5. Eureka, Mother Mother (read the RARAs Farm review)
In our album review, we described their unique sound as a diverse collection of alt-country-dance-funkadelic-harmonic rock. It’s impossible to classify their sound as anything but original; they sound like Mother Mother, period. Their sound is all their own, and it’s great stuff. The group revolves around the infectious harmonies of brother/sister combination Ryan and molly Guldemold. The Canadians really shine on “Baby Don’t Dance,” “The Stand” and “Chasing It Down.”

4. El Camino, The Black Keys
The Akron based duo broke through last year with the hugely popular album Brothers. This one might be even better.  There’s a bit more commercial appeal to this one, and the songs will translate well into live versions on their forthcoming tour. It’s straight forward, stripped down raw rock and roll; sounds a bit like a modernized version of Bad Company, if you can imagine that.  “Lonely Boy” is one of the best songs of the year, and has plenty of competition on the rest of the album. “Money Maker” and “Hell of a Season” are two other powerful tracks.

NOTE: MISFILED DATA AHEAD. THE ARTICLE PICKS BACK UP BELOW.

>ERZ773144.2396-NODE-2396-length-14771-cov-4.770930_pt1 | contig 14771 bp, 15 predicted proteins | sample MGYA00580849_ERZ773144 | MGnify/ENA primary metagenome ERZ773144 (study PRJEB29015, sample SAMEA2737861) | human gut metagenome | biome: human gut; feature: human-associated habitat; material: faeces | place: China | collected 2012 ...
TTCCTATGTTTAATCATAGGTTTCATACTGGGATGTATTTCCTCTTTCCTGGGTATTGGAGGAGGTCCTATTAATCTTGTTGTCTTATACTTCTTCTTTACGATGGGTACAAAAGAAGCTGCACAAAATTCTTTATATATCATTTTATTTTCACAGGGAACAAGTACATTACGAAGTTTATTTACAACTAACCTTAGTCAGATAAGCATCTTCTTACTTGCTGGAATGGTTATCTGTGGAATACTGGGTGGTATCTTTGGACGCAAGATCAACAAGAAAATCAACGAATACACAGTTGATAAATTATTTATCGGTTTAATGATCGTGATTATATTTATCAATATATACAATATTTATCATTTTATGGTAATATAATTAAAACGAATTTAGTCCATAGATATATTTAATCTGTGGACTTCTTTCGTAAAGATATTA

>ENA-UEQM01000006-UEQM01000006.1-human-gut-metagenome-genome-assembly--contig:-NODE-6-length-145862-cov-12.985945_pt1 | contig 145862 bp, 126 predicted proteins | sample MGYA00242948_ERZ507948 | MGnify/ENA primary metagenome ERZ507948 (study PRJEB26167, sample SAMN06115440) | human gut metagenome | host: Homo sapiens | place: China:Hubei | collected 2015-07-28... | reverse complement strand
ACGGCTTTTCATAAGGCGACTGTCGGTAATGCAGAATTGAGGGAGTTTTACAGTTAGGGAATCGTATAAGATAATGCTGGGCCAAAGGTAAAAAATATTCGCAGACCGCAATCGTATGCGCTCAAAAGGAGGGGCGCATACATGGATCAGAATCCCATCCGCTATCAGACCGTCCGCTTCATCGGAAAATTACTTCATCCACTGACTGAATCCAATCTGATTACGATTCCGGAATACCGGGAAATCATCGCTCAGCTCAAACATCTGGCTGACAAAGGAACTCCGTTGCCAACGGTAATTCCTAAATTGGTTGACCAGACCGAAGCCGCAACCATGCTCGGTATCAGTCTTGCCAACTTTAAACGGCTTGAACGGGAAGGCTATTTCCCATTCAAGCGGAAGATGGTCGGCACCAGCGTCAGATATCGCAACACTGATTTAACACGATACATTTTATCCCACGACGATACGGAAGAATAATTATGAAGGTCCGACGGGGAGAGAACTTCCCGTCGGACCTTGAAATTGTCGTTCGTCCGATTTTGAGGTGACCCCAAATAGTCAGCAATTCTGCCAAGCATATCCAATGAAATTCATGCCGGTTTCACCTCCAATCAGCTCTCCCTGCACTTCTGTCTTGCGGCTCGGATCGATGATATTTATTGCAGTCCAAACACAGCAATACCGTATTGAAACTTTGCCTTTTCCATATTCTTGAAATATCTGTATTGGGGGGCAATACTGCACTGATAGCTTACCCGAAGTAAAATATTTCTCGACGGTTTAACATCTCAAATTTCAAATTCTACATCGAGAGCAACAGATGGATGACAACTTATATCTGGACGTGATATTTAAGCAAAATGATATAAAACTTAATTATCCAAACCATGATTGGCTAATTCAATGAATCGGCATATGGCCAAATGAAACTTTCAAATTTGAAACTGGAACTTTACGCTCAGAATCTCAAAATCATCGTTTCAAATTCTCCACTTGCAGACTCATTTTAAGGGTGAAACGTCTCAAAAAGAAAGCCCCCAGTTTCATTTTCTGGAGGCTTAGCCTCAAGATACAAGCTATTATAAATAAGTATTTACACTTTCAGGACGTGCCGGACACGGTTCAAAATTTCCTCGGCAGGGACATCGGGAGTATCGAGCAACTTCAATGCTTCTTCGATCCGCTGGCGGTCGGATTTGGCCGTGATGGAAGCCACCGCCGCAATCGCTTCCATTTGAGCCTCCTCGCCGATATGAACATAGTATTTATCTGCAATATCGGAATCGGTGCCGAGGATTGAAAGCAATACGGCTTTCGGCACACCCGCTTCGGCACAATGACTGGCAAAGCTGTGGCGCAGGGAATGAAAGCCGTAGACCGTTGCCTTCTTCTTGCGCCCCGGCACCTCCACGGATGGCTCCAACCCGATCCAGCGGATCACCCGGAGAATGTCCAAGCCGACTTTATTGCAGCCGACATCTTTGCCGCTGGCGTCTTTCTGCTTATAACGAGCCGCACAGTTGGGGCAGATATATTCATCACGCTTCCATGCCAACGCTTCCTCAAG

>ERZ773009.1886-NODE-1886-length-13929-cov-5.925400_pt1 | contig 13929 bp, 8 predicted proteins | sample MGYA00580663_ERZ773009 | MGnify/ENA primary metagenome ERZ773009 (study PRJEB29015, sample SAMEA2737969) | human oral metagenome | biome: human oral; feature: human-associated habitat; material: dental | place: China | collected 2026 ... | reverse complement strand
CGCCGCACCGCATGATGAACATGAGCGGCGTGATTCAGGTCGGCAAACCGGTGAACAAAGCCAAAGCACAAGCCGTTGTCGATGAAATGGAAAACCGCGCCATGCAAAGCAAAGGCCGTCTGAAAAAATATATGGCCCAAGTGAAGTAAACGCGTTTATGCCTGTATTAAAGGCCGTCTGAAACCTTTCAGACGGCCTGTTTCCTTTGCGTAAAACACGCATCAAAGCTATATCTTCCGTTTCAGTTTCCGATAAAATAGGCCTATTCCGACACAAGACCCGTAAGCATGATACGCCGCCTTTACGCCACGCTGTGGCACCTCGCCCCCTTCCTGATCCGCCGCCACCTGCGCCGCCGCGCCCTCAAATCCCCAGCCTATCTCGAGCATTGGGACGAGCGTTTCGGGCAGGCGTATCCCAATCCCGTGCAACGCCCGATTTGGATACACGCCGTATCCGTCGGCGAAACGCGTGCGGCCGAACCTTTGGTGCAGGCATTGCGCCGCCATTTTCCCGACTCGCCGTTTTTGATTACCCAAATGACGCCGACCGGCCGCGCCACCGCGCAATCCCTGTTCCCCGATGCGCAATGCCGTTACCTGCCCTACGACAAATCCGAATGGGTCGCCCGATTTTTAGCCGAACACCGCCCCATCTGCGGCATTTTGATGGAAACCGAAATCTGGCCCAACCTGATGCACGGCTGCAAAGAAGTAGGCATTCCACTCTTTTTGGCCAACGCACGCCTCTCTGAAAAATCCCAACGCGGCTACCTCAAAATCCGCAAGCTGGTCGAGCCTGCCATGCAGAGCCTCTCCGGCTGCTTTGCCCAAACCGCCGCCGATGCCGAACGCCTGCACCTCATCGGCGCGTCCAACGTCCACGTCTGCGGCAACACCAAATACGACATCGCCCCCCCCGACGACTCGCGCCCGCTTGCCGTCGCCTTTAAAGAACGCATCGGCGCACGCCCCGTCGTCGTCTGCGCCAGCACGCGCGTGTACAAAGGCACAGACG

3. Noel Gallagher’s High Flying Birds
Noel Gallagher and friends prove that there is life after Oasis for both brothers.  Liam’s Beady Eye project was decent, but Noel’s new offering is great stuff.   The talented guitarist penned all of these tunes and nails the vocals throughout. Some of the tunes will remind you of What’s The Story Morning Glory era Oasis (“Dream On” and “AKA What A Life”), which is a good thing, and all of them are well produced and written. Favorite track: “The Death of You and Me.”